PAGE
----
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Doctors and pharmacists are having to delay or even cancel coronavirus vaccine appointments for children aged five to 11 despite the federal government saying there is an abundance of doses available.
The delays came as the Victorian government, which is to launch its state-run child vaccination program on Monday, said it was “working towards school resuming” as scheduled from January 28 (January 31 in government schools).
Health Minister Greg Hunt on Sunday.Credit:Nine News
And Premier Daniel Andrews, who returned to work on Sunday, has extended Victoria’s pandemic declaration for another three months after the state recorded another 44,155 coronavirus cases and four deaths.
The spread of the Omicron strain – over 80 per cent of new cases in Victoria are now Omicron infections – has increased pressure on all levels of governments to vaccinate as many people as possible, including those in the five-to-11 age group. Children must get vaccinated as soon as possible if they are to have any immunity to COVID-19 when school returns.
The Australian Medical Association’s Victorian branch president, Roderick McRae, said the push by federally funded outlets to vaccinate children in this age group had not started promisingly.
“I’m aware of many, many, many people – predominantly mothers – who are spending hours on the internet to try and secure a booking, and then they get a booking, and then the booking is cancelled,” Dr McRae said.
He said that while the state vaccination hubs were reportedly ready to go ahead with the five-to-11-year-old rollout, there were major logistical hurdles to overcome for GP clinics.
The Royal Australian College of General Practitioners also told The Age that deliveries of child vaccines had been “unreliable”.
But federal Health Minister Greg Hunt said on Sunday that there was ample supply of vaccines for children, who will start getting vaccinated from Monday across the country at 8000 GPs, pharmacists and state-run clinics.
“Every child that wants to be vaccinated can be vaccinated,” Mr Hunt said.
Over the course of January there would be ample slots for children to get a jab, he said.
Mr Hunt said there were 2 million doses available for children aged five to 11 in the next fortnight, and another million doses would become available by the end of January. There are 2.3 million children eligible for vaccinations in that age group.
“It’s enough to ensure that every child has the opportunity to be vaccinated,” he said.
Jeroen Weimar, Victoria’s COVID response commander, said on Sunday that he was “not aware of any significant supply constraints” in GP and pharmacy-run vaccination clinics.
But professional medical groups have strongly disputed the rollout is proceeding as smoothly as suggested by state and federal authorities.
The lack of supply has led GP clinics to offer only a limited number of vaccination appointments, and some have cancelled those appointments that could no longer be completed.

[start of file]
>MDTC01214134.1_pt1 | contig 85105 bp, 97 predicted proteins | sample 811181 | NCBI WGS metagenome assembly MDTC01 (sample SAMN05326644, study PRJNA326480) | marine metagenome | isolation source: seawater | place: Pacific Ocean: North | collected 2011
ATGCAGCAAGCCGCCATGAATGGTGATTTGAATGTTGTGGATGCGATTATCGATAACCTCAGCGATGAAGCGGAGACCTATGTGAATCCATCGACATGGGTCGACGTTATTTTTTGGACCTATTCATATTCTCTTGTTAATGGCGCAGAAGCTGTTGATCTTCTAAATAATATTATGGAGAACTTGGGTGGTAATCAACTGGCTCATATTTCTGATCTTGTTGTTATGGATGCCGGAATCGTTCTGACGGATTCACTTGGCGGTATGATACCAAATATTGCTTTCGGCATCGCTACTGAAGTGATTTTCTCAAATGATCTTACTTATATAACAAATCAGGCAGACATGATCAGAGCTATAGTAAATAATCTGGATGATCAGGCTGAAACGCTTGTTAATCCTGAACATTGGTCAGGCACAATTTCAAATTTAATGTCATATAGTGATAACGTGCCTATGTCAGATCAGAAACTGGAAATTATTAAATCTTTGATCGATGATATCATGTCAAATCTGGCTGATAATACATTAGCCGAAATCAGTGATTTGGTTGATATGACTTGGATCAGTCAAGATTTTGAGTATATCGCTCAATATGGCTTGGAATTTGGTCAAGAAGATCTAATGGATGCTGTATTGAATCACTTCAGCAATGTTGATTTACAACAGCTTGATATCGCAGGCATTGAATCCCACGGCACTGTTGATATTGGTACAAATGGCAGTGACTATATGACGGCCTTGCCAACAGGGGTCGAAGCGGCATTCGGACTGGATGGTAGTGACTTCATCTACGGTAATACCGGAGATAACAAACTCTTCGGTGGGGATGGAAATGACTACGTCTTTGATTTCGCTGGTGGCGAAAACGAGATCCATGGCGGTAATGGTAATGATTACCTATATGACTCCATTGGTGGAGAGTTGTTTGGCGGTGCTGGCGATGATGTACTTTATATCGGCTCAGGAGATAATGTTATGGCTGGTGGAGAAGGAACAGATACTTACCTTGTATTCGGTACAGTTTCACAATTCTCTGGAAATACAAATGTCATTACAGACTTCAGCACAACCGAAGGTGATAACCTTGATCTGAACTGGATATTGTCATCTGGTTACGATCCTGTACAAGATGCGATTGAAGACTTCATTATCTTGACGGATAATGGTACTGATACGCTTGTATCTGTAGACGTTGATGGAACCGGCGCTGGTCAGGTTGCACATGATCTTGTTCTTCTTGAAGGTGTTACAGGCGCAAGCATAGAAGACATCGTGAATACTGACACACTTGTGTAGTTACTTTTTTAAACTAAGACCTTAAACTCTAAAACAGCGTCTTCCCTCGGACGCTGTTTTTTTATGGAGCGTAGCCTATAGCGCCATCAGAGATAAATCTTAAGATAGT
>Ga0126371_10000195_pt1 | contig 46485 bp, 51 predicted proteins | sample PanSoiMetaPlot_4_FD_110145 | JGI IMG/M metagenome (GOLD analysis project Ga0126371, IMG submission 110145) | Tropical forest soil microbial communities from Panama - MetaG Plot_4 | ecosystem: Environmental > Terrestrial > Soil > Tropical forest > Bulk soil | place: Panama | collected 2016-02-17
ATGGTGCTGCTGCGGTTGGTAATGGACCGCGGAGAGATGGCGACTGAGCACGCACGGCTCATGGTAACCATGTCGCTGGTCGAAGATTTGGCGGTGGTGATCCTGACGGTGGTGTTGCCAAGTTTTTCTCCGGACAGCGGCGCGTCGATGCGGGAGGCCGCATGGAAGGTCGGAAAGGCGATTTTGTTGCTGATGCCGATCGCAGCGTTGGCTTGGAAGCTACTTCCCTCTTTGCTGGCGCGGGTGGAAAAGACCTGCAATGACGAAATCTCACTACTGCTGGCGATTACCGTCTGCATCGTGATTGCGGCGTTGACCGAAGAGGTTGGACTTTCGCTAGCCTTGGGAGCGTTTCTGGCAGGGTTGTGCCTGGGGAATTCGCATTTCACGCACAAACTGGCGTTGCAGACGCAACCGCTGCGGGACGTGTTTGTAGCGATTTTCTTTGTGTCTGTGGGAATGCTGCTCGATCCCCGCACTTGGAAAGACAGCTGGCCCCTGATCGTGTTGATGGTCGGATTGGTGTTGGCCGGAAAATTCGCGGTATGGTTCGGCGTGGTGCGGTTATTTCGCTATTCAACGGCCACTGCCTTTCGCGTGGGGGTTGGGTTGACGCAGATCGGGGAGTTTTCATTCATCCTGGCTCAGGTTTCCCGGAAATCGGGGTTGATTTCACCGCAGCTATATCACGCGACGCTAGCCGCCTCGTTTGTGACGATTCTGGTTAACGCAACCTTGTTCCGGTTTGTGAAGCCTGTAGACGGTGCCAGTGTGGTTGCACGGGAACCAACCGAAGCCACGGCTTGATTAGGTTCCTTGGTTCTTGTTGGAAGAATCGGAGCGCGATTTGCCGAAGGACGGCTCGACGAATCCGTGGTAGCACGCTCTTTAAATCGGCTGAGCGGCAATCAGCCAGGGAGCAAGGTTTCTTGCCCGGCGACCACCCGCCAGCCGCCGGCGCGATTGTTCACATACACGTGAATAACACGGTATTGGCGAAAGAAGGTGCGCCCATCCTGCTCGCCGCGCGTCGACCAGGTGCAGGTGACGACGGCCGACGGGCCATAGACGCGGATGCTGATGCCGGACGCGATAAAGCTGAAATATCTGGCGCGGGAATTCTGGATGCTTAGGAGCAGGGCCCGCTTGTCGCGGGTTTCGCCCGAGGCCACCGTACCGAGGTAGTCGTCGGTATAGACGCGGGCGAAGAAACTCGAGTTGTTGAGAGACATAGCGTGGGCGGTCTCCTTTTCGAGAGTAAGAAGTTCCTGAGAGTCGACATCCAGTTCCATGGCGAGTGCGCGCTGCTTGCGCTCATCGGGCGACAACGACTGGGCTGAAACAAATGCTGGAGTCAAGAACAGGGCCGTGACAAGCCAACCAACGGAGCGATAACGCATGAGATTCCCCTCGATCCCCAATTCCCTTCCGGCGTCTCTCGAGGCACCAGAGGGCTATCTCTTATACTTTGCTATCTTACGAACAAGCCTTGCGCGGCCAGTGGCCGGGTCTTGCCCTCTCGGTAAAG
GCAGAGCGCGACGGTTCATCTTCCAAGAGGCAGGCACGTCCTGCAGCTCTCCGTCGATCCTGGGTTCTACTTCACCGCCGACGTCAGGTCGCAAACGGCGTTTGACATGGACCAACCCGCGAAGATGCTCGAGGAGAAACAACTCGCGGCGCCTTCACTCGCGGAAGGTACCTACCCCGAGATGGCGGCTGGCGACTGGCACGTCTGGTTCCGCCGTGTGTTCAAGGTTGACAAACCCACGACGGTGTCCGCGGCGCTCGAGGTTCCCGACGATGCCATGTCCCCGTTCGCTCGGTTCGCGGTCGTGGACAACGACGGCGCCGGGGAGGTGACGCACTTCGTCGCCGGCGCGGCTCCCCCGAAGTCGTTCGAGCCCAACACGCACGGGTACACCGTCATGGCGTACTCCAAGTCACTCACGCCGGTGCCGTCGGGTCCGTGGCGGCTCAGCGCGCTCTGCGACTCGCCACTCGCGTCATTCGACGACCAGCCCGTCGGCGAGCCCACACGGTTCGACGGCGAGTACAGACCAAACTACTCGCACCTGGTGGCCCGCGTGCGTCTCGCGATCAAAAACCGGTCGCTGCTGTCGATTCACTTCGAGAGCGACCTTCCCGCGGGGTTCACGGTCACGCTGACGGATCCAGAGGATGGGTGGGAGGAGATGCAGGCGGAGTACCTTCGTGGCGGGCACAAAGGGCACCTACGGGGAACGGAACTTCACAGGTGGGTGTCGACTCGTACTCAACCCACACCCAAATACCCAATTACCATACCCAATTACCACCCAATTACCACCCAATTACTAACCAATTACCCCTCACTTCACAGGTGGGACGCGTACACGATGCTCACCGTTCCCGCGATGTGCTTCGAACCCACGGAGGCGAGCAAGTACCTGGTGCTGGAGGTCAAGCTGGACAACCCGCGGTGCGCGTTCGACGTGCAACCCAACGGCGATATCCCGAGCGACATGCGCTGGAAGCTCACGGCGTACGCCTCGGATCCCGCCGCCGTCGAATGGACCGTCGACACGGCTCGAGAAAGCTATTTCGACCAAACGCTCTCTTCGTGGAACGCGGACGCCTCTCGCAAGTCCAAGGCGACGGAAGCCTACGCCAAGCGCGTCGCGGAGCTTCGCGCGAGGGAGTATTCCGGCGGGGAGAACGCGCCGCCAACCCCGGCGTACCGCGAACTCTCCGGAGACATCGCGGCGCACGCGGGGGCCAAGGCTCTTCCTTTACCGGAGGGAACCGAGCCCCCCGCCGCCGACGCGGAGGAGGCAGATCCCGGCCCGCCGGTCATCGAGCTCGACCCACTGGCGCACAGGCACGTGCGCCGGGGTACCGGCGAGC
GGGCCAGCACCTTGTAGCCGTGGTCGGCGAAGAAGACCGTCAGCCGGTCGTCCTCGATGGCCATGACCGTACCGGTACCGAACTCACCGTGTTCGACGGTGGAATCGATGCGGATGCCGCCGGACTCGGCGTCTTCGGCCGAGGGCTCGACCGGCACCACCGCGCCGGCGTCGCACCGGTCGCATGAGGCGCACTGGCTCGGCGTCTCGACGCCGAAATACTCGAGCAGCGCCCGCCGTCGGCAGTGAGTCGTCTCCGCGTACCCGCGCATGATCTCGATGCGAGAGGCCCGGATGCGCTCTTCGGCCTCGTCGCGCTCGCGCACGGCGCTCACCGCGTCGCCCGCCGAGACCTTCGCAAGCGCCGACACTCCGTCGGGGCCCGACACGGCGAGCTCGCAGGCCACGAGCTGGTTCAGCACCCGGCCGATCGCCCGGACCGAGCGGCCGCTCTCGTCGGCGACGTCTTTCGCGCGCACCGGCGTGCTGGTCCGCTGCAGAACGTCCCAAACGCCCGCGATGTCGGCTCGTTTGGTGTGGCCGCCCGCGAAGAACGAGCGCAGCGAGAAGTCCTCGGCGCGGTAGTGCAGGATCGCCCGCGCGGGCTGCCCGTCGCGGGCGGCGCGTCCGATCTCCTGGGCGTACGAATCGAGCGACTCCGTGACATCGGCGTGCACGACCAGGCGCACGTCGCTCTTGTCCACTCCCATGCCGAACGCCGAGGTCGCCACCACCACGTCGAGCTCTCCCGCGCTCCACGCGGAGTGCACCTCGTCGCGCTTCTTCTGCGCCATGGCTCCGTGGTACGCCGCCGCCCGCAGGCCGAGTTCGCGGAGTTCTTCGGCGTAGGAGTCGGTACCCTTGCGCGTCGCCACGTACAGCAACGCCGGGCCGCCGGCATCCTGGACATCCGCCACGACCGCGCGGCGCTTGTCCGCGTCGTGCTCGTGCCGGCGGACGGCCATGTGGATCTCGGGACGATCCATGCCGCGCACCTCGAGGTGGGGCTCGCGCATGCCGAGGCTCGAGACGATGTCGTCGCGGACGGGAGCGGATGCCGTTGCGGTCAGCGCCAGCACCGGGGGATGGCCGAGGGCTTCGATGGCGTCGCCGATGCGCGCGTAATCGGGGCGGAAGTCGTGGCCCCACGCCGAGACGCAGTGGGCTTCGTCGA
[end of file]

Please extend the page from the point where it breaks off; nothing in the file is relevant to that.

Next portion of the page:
“It’s a systemic issue,” said Anita Munoz, chair of the Royal Australian College of General Practitioners. “GP practices have not been receiving the deliveries that are expected and each delivery has been providing really underwhelming numbers of doses.”
Ms Munoz said some practices had received only 100 doses a week, which might last two days for an average-size operation.
“We have been told enough supply has arrived in the country, so this is really about logistics and distribution [at the federal level].”
A spokesperson for the Pharmacy Guild of Australia said Victorian pharmacies were in “much the same position as GPs”.
“Some have stock of five-to-11-year-old vaccines but those that don’t may be holding off taking bookings until they do.”
A spokesperson for the federal Health Department said there was an abundance of paediatric vaccines available.
“There are more than enough COVID-19 vaccines in the country to ensure all children aged five to 11 can receive a first dose before the end of January,” the spokesperson said.
“Operation COVID Shield advises all orders are on track to be delivered as scheduled and advised to providers once the orders had been placed. No provider should be cancelling appointments.”
The push to vaccinate as many children as possible is closely linked to the ability of states to return young people to schools as scheduled, in public education, from January 31.
“We are working towards school resuming,” acting Premier Jacinta Allan said on Sunday. Asked what would lead to school not returning at the end of January, Ms Allan said she was “reluctant to speculate”.
“Our focus here in Victoria … is a return-to-school plan, which vaccination is a part of,” she said.
NSW will open public schools on the first day of term this year, despite concerns that rapidly rising Omicron cases will force many teachers to take sick leave.
Queensland announced on Sunday that schools would remain closed to most students for an extra two weeks while the state manages a peak in Omicron cases it expects later in January.
Dr McRae, from AMA Victoria, said the education system was sort of pretending it’s business as usual. He said the Victorian government urgently needed to make clear what would happen in its schools. “People need to have the element of certainty.”
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